Jim Beglin

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Jim Beglin
Personal information
Full name James Martin Beglin
Date of birth (1963-07-29) 29 July 1963 (age 51)
Place of birth Waterford, Republic of Ireland
Height 1.88 m (6 ft 2 in)
Playing position Left–back
Youth career
-1980 Waterford Bohs
Senior career*
Years Team Apps (Gls)
1980–1983 Shamrock Rovers 58 (1)
1983–1989 Liverpool 98 (2)
1989–1991 Leeds United 19 (1)
1989–1990 Plymouth Argyle (loan) 5 (0)
1990–1991 Blackburn Rovers (loan) 6 (0)
Total 186 (4)
National team
1982 League of Ireland XI ? (0)
1982–1983 Republic of Ireland U21 4 (0)
1990 Republic of Ireland B 1 (0)
1984–1987 Republic of Ireland 15 (0)
* Senior club appearances and goals counted for the domestic league only.
† Appearances (Goals).

James Martin "Jim" Beglin (born 29 July 1963 in County Waterford) is a former Irish professional footballer.

Life and career[edit]

Beglin played schoolboy football in his native city with Bolton and Waterford Bohs before joining Shamrock Rovers in 1980. He went on to spend 3 years at Milltown, making 4 appearances in Europe and scoring one goal.[1]

In 1982 Beglin was part of the League of Ireland XI that toured New Zealand where they played the New Zealand national football team.

Beglin was the last signing made by Liverpool manager Bob Paisley when he joined from Shamrock Rovers for GB£20,000 in May 1983.[2] He was gradually brought into the first team over the next 18 months by Joe Fagan, before being given regular games in the left back slot by new player-manager Kenny Dalglish as a replacement for Alan Kennedy in the 1985–86 season. He made his debut in the left sided midfield position on 10 November 1984 in the 1–1 league draw with Southampton at Anfield. He scored his first goal for the club 5 months later on 10 April 1985 in the 4–0 European Cup Semi-final first leg victory over Greek side Panathinaikos at Anfield. Beglin's 85th minute strike put the tie out of reach for the Greek club. Liverpool won the second leg 1–0 to set up a showdown in the final with Italian giants Juventus at the Heysel Stadium in Belgium however a retaining wall collapsed during a riot at the "neutral" end, and 39 Juventus supporters died, in what came to be known as the Heysel Stadium Disaster.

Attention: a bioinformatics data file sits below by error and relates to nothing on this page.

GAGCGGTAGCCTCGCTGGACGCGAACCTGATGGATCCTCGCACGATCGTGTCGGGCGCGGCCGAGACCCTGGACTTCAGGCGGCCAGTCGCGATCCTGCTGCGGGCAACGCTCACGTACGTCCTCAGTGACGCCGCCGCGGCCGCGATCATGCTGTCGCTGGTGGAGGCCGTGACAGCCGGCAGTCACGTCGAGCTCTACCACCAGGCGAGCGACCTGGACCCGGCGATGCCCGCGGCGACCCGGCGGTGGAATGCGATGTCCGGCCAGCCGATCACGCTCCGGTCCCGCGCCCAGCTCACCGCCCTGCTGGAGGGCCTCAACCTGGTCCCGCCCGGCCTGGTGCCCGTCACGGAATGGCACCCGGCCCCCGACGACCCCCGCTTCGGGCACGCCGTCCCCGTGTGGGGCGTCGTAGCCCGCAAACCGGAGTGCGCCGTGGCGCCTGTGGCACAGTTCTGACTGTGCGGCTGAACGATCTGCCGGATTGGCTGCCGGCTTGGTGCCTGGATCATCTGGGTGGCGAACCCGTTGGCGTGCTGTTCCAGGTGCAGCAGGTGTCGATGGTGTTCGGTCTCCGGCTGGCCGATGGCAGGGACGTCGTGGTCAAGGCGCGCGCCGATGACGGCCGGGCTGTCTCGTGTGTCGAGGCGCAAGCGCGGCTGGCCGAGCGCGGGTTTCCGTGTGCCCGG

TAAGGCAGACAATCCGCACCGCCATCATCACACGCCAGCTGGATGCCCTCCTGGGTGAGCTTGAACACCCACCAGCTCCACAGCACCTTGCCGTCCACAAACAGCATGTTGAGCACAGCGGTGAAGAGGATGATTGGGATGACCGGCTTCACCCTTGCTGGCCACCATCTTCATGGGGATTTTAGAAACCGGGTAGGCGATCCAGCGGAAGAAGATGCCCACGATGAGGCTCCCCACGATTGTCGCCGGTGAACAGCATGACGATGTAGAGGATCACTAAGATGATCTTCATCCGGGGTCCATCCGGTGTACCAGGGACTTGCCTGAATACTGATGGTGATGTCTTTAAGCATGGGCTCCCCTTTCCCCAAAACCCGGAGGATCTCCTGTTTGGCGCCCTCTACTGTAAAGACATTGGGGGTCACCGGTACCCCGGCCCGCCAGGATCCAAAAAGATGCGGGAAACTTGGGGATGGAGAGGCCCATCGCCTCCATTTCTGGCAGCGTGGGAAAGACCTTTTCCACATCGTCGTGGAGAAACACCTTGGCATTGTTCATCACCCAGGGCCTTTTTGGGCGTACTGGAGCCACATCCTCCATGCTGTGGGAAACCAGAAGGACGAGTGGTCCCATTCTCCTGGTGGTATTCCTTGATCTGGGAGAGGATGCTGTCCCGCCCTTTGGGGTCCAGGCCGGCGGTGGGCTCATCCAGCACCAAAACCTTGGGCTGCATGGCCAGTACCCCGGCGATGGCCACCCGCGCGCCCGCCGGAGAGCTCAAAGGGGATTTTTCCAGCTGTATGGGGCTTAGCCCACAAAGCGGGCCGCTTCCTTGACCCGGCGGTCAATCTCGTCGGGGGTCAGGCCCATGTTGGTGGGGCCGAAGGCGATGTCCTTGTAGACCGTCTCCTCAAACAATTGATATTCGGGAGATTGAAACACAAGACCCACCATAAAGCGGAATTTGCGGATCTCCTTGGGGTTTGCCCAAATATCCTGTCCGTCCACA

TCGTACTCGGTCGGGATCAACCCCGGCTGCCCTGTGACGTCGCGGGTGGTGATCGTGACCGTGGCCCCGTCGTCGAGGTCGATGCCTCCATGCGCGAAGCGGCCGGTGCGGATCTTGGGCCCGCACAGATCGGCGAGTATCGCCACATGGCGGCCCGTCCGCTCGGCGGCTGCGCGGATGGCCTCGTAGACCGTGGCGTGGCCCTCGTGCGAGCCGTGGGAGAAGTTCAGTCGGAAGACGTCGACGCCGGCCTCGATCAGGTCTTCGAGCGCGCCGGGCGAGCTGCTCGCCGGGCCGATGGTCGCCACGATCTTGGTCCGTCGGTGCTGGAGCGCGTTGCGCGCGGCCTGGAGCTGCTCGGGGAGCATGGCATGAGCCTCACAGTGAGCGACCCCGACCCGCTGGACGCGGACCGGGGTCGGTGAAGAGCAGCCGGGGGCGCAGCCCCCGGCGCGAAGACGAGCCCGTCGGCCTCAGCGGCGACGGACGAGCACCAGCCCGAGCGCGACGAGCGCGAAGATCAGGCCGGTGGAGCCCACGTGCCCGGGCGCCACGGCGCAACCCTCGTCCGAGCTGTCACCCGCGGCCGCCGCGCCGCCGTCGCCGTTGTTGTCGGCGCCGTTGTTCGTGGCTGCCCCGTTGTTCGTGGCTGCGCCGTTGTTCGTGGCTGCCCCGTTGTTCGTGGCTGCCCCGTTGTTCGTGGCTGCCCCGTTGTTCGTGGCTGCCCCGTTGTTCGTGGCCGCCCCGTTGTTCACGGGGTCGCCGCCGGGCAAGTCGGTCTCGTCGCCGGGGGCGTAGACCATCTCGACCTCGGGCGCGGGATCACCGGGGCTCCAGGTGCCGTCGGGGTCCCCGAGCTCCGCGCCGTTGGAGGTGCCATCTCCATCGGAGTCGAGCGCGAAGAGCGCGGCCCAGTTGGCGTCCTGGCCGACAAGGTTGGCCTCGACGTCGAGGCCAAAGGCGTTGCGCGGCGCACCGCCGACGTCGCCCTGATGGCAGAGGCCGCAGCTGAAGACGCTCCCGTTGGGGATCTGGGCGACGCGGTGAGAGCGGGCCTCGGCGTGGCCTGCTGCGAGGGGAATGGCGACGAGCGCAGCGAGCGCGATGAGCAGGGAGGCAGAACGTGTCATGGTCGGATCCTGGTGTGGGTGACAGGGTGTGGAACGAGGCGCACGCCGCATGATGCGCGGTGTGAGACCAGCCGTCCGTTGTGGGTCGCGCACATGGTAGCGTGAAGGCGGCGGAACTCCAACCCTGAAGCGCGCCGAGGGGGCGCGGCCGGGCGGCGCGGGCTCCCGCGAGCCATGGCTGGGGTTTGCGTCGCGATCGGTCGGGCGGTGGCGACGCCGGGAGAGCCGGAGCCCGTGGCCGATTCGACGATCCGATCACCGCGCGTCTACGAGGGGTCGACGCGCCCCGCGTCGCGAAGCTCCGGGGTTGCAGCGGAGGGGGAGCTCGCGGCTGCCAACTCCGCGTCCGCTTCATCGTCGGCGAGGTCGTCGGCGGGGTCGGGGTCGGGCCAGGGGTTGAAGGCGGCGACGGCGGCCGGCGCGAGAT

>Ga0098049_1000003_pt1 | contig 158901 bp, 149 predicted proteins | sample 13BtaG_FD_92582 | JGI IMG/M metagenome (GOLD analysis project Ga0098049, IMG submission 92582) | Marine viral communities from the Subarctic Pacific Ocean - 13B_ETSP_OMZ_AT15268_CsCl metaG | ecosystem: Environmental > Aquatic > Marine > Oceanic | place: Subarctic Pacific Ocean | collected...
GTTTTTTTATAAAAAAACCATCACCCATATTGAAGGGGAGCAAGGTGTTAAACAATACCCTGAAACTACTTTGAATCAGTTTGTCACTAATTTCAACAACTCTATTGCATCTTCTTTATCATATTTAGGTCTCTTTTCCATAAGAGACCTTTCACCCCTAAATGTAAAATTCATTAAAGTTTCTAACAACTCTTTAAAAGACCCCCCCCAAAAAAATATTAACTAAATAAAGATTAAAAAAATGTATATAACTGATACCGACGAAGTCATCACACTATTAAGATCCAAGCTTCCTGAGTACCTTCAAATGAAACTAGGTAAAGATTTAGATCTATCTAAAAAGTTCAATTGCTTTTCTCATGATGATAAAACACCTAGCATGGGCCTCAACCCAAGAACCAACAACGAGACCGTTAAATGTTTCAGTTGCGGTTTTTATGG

Liverpool won the League championship and FA Cup, pipping Merseyside rivals Everton to both, with Beglin picking up medals for each. He also began playing for the Republic of Ireland, picking up the first of 15 caps. Then it all went horribly wrong for Beglin, just seven months after lifting the league and cup double, his leg was badly broken following a mistimed tackle from Everton's Gary Stevens in the Merseyside derby of February 1987.

Former manager Bob Paisley said that it was one of the worst leg breaks he had ever seen, joking that he would break his own leg to prove a point to the F.A . Furthermore, Liverpool defender Alan Hansen stated that the tackle was "a mile high and an hour late".[3] Recovering from the break, Beglin sustained a knee cartilage injury playing for Liverpool's reserves in October 1988 which effectively finished his time at Anfield.

In June 1989, he joined Leeds United, where he helped the club to become Second Division champions and spent periods on loan with both Plymouth Argyle and Blackburn Rovers before a recurrence of his knee injury forced him into an early retirement in 1991, when still only 27.

In April 1989, shortly before he left Liverpool, Beglin, along with his team–mates, rallied round the bereaved families of the Hillsborough disaster.

Beglin is now a co-commentator on BT Sport and former co-commentator on ITV. He is commentating for RTÉ in the 2014 FIFA World Cup. In the past for RTÉ he has worked on coverage of Premier League, UEFA Champions League matches and Republic of Ireland internationals. Beglin has also been employed by Liverpool as a voice–over artist for the club's official DVD and video releases. He is also the co-commentator in the Pro Evolution Soccer video game series since PES 2011, alongside Jon Champion.

Honours[edit]

Shamrock Rovers
Liverpool
Leeds United

References[edit]

  1. ^ [1]
  2. ^ Tuesday, 17 May 1983 – Page 016. The Irish Times (17 May 1983). Retrieved 2 May 2012.
  3. ^ Hansen, Alan (24 April 2006). "Alan Hansen's column". BBC Sport. Retrieved 7 August 2011.